The EU has fined 5 banks for a total of 1.07 billion Euros for participating in currency fixing cartels. The Royal Bank of Scotland (RBS) was involved in both the decisions. The first decision, called the Forex – Three Way Bana Split imposed a total fine of 811.2 million Euros on Barclays, RBS, Citigroup, and JPMorgan . The second decision reached by the European Commission is on the so-called Forex-Essex Express. That decision levied a fine to the tune of 257.7 million Euros on RBS, MUFG Bank and Barclays.
NatWest Markets covers both fines in provisions
NatWest Markets will pay the fine along with the Royal Bank of Scotland, who said the NatWest Markets existing provisions fully covered the total sum to be paid. RBS does say that NatWest Markets is fully cooperating with all inquiries and responding to both governmental and regulatory authorities with regards to similar matters. This would include competition authorities as well as financial.
The amount any future fines, penalties, litigation risks, and other collateral consequences are for the time being uncertain. The fines that have been meted out today are for illegal chat room activity which happened in two chatrooms between 2007 and 2013 and allowed the traders to coordinate their trades on forex spot trading.
Chatrooms used between traders
The two separate fines are named after the chatrooms used by the traders of the institutions to collaborate and fix the currency markets so that their companies would profit. The periods in question for the first, larger fine were called variously “Three Way Banan Split”, “Two and a Half Men”, and “Only Marge”. The chat meetings took place between traders of Barclays, RBS, UBS, Citigroup, and JP Morgan starting on the 18th of December 2007 and finishing on the 31 January almost a full 5 years later in 2013.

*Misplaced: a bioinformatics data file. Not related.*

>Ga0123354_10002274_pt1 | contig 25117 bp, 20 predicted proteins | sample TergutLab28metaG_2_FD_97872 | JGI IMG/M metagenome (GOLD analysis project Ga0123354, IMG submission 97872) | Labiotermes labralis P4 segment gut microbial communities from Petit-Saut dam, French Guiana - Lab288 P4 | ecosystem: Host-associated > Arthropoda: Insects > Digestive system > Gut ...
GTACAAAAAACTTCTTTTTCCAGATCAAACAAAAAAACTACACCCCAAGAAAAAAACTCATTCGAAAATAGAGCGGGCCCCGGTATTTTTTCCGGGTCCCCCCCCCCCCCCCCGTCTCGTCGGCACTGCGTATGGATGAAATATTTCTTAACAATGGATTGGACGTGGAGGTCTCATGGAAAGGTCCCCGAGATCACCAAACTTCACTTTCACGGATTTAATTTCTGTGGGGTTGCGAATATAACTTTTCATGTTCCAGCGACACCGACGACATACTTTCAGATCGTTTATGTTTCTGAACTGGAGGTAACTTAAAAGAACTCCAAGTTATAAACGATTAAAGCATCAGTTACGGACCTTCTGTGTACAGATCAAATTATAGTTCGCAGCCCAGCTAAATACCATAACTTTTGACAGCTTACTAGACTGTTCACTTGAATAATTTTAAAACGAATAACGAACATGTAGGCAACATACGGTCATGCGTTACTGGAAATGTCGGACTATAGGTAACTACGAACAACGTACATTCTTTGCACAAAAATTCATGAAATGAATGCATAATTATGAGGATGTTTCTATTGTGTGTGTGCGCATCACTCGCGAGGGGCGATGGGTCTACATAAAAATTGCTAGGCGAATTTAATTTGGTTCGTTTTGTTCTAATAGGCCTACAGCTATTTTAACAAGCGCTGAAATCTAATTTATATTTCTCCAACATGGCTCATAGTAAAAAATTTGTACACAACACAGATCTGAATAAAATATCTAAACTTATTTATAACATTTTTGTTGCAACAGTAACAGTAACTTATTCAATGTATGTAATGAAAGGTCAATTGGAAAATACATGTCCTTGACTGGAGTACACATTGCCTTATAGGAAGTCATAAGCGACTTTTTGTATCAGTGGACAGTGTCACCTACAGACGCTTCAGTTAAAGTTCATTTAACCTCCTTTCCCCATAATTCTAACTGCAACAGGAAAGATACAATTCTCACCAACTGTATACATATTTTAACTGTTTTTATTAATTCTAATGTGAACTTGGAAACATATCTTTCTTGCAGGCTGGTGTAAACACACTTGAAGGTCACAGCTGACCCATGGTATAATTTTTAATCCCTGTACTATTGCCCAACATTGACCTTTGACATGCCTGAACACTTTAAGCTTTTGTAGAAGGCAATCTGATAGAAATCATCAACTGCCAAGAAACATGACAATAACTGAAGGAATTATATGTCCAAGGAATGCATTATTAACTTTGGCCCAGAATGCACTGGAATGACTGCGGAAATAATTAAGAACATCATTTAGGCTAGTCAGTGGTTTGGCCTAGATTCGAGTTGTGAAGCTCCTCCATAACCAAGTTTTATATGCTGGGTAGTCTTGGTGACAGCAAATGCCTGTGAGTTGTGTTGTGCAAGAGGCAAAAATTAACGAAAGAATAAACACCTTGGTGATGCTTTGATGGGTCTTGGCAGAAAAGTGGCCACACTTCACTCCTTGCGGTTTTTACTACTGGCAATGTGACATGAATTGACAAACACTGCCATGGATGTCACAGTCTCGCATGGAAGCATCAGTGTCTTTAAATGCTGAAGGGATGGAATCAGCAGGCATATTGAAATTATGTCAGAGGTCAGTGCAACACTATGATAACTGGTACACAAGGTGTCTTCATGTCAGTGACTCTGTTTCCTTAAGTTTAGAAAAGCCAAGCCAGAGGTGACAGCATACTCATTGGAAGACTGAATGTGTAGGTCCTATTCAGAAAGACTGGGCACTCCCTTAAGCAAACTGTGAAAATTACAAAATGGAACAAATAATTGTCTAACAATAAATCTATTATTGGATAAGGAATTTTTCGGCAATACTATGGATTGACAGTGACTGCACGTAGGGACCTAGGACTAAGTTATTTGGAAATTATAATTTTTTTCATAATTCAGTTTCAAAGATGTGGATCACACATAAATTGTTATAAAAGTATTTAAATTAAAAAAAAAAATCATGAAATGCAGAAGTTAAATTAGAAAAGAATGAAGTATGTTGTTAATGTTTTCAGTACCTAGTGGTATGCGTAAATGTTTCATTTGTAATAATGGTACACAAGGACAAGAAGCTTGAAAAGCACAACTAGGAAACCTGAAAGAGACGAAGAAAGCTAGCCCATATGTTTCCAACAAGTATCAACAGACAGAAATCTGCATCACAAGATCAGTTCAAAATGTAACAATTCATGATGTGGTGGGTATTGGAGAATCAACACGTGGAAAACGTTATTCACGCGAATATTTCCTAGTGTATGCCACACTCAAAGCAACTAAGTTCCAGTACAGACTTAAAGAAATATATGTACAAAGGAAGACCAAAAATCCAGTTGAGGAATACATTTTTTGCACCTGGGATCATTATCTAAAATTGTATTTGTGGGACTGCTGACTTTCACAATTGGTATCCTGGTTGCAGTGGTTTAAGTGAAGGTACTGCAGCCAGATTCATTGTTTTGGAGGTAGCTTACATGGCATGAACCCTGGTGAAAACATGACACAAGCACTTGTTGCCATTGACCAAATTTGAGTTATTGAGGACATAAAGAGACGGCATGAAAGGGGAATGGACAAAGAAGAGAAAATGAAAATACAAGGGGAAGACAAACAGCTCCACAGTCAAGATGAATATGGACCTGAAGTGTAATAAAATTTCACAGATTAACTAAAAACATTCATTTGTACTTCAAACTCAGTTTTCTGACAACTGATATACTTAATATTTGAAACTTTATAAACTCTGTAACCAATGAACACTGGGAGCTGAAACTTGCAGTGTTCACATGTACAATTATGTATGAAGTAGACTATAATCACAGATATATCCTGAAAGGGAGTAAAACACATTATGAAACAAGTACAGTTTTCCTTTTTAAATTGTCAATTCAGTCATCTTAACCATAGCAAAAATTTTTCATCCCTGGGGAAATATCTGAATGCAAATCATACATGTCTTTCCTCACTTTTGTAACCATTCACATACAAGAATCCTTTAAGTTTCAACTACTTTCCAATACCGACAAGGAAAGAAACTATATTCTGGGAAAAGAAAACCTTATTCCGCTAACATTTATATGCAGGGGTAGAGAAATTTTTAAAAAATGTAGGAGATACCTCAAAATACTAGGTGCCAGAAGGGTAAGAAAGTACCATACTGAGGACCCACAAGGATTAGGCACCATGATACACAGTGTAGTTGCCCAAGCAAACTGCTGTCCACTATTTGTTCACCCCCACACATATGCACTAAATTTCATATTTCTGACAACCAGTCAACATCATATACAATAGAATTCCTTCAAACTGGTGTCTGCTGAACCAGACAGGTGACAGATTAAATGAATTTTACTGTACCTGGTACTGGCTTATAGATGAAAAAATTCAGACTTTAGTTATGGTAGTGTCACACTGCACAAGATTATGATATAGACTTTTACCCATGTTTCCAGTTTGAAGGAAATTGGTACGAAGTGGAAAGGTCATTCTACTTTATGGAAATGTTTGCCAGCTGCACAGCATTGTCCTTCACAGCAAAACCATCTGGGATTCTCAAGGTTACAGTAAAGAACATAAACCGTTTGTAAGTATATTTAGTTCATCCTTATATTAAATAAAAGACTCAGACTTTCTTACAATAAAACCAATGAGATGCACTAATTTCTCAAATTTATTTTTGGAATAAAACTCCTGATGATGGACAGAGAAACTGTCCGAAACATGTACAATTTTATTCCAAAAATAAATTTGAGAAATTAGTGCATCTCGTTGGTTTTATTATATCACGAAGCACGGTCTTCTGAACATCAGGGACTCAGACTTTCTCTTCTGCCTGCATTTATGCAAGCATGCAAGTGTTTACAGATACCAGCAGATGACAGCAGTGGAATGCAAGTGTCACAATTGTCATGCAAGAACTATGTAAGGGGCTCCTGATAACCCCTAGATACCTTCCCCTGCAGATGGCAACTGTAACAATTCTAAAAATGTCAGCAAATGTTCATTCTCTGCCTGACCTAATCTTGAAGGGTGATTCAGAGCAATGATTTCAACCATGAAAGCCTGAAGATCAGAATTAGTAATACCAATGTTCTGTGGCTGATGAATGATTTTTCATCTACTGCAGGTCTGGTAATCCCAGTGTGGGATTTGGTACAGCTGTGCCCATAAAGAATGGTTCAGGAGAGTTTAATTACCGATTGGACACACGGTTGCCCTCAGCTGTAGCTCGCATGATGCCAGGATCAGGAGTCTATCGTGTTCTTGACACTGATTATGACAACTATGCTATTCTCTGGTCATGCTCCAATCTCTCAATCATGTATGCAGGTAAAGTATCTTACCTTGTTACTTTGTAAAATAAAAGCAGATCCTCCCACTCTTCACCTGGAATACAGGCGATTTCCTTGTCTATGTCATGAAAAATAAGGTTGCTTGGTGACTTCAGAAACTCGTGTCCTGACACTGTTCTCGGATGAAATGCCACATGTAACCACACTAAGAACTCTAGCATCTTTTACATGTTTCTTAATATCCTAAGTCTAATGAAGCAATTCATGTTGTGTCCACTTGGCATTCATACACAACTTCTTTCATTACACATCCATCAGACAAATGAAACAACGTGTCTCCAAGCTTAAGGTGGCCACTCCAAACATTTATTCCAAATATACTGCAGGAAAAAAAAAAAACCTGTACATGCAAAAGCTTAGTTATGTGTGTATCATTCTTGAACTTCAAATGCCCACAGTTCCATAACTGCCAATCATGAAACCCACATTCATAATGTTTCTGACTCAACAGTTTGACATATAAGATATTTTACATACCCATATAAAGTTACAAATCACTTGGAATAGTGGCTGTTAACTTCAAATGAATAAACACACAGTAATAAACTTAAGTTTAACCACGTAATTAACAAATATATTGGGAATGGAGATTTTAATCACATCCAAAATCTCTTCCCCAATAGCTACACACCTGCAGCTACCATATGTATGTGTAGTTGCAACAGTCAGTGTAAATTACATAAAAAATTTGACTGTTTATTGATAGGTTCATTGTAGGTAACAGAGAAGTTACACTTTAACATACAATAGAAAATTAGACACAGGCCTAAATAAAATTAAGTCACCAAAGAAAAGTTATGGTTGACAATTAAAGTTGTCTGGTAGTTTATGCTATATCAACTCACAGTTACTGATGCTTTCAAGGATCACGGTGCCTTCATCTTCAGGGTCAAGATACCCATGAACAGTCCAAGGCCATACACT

The other fine was due to traders meeting and rigging currencies in chatrooms that were called variously “Essex Express ‘n the Jimmy” and “Semi Grumpy Old men”. This included UBS, Barclays, RBS, and MUFG (at the time still known as the Bank of Tokyo-Mitsubishi). The time periods in question for this particular infringement was from the 14th of December 2009 right up until the 31st of July in 2012.
Despite only participating in the one cartel, CitiGroup was hit with the largest fine, which is currently 311 million Euros, while Japan’s MUFG Bank was only fined 70 million Euros.
The currencies that the traders were fixing int he chatrooms were the Pound, the Euro, the major dollar currencies (US, Australian, Canadian and New Zealand) as well as the three Scandinavian crowns (Danish, Swedish and Norwegian).
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